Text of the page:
The grand scale of the album becomes most apparent on Mariana Trench, which speaks of the smallness of humankind when confronted with the size and scope of the world and the passage of time. The sentiment sets the album up well for the twists and turns that ensue. Down in the Weeds, Where the World Once Was offers up a dazzling array of sounds on an apocalyptic scale, with everything from the waltzing funeral-dirge bagpipes of Persona Non Grata, to the new-wave bounce of Pan and Broom, to the shadowy electronica of One and Done.
The delicate piano of Hot Car in the Sun shows Oberst at his most tender. “Chopped the celery and made the soup/ Didn’t know what else to do/ I was dreaming of my ex wife’s face.” This is a reminder that we’re not listening to a boy anymore, the Oberst we’re encountering now isn’t pining for love the way he used to, he is now looking back at it with lived experience and the baggage that comes with it.
Forced Convalescence is an acknowledgement of ageing with a melancholy smirk. “Went out of town for the weekend/ With my children/ Built sandcastles in the sun/ Catastrophizing my birthday/ Turning 40/ Ending up like everyone.” The Conor Oberst of 2020 is not the same one we got to know so well back in the 2000s, but he’s still one we want to spend time with. It’s not as raw as it used to be, but Oberst hasn’t lost that tremor in his voice that carries with it decades of emotion for the listener as well. He is still tackling the biggest questions with boldness and heart-wrenching intimacy.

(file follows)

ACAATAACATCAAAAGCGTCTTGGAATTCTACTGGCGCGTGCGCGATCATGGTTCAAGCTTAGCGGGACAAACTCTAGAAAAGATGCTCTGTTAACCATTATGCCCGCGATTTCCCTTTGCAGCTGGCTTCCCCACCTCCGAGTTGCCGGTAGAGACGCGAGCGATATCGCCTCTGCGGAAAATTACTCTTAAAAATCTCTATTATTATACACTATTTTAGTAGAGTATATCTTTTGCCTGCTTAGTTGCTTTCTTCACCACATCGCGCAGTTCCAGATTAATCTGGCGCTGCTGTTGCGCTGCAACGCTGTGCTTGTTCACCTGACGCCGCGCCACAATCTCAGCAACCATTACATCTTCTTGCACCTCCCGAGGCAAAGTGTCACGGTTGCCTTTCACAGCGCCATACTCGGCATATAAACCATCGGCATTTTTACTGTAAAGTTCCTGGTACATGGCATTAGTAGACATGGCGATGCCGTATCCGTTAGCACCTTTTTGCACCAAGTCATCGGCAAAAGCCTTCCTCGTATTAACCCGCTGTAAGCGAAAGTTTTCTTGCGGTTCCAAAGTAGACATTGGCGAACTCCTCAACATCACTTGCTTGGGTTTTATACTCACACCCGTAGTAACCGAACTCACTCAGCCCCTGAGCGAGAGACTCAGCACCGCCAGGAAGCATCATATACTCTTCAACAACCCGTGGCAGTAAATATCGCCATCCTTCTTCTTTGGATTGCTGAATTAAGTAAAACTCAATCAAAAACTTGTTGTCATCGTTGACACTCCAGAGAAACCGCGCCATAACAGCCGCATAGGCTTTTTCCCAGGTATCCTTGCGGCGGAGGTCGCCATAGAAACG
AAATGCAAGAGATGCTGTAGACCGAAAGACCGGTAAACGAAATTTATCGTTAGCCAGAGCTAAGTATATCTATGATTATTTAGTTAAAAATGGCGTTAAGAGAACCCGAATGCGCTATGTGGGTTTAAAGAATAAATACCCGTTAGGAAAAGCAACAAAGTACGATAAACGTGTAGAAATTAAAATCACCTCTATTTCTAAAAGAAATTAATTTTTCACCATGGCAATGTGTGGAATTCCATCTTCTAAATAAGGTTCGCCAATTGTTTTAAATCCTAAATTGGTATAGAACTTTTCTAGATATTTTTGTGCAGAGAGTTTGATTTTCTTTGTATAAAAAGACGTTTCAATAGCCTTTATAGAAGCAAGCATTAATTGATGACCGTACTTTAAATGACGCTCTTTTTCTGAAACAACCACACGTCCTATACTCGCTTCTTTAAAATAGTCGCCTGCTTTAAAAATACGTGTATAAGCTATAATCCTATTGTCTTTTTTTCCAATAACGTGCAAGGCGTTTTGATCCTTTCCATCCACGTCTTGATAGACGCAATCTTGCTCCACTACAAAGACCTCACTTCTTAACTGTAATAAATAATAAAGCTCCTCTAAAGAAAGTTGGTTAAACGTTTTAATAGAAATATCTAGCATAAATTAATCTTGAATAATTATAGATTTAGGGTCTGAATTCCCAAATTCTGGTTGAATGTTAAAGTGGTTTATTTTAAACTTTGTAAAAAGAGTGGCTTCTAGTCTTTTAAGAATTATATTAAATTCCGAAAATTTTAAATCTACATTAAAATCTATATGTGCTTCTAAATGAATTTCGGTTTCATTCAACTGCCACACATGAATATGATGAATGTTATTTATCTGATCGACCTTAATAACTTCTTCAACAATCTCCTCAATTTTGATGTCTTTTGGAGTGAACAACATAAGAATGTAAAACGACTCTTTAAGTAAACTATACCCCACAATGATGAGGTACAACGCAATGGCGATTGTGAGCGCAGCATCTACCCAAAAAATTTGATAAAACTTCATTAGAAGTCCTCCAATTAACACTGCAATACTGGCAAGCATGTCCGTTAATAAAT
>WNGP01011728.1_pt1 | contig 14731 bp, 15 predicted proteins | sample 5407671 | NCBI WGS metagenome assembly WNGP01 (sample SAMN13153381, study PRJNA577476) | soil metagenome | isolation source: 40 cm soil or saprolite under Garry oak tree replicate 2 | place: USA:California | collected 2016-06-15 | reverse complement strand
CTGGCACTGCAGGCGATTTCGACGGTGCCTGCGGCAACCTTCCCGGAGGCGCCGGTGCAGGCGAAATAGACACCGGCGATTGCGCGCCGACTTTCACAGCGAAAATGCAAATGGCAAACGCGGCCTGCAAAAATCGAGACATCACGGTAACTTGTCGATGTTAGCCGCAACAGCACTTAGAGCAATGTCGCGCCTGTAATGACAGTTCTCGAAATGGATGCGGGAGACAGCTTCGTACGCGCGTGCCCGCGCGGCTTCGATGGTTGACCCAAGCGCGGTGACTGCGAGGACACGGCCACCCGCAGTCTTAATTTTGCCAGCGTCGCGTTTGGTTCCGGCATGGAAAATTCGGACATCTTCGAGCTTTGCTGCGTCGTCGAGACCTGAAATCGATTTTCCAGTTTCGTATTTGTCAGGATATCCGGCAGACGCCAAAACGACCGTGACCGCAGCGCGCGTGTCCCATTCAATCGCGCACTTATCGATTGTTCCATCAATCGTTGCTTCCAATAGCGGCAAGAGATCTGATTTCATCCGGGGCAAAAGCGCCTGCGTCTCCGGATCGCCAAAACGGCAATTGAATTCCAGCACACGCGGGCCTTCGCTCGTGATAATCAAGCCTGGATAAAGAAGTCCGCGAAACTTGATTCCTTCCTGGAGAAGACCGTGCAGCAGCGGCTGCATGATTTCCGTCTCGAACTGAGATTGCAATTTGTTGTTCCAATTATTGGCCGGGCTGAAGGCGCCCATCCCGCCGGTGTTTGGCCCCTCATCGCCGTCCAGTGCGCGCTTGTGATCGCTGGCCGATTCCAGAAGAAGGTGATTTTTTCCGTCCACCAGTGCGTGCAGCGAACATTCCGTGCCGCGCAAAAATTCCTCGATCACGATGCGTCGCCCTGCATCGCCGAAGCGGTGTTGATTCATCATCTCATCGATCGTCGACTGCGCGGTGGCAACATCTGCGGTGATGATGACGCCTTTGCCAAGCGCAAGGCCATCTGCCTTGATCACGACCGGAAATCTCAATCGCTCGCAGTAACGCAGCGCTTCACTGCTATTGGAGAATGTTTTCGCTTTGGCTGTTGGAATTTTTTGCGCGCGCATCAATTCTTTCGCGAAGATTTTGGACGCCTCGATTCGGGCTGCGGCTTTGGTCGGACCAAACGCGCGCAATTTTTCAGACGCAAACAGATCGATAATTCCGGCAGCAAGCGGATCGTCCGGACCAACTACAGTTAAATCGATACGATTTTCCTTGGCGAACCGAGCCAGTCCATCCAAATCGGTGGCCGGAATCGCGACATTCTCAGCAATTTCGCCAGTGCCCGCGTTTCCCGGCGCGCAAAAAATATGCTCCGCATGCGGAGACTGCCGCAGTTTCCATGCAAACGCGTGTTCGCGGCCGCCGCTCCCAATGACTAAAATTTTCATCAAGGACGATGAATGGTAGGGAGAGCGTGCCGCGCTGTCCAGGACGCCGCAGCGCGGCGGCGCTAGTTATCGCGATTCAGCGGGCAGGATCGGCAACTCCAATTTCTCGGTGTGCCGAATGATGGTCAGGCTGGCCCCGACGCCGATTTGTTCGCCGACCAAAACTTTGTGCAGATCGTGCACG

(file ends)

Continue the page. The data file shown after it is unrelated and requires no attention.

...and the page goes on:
To Death’s Heart (In Three Parts) is a tapestry of the synthetic and organic, with melodies shuffling across each other and colliding at all the right times. Calais to Dover seems to hark back and capture some of the buoyant anger of a Lifted or The Story Is in the Soil, Keep Your Ear to the Ground (2002) style track, but even then with a bit more glam on the guitar and the snarling retort: “Nothing is changing, sorry to state the obvious.”
The album closes on the smooth and meditative Comet Song which takes the apocalyptic theme of the album to its inevitable conclusion. Even though the album was recorded last year, its motif of oppressive dislocation hits home in a world that’s spent the thick of 2020 in COVID-19 lockdown.
While it doesn’t sound like any previous Bright Eyes album, Down in the Weeds, Where the World Once Was also doesn’t abandon any of the elements that make Bright Eyes albums great. It is still rich with emotion, and yet the music carrying the stories forward takes you on leaps of faith and to places even longterm fans will feel like they haven’t been before. This return feels like a reconciliation of sorts, not just for Oberst but also for the listener; in coming to terms with “Bright Eyes” as a project or moniker of the artist and what it means to them now.
If you feel like you’re supposed to be a grown up now but still don’t feel like one, Oberst is still fielding life’s questions for you. Despite all the grief and predictable gloom in the lyrics on this album, we once again have the privilege of viewing things through his fractured yet colourful collage of observation, where hope is always there to provide a vivid and necessary contrast.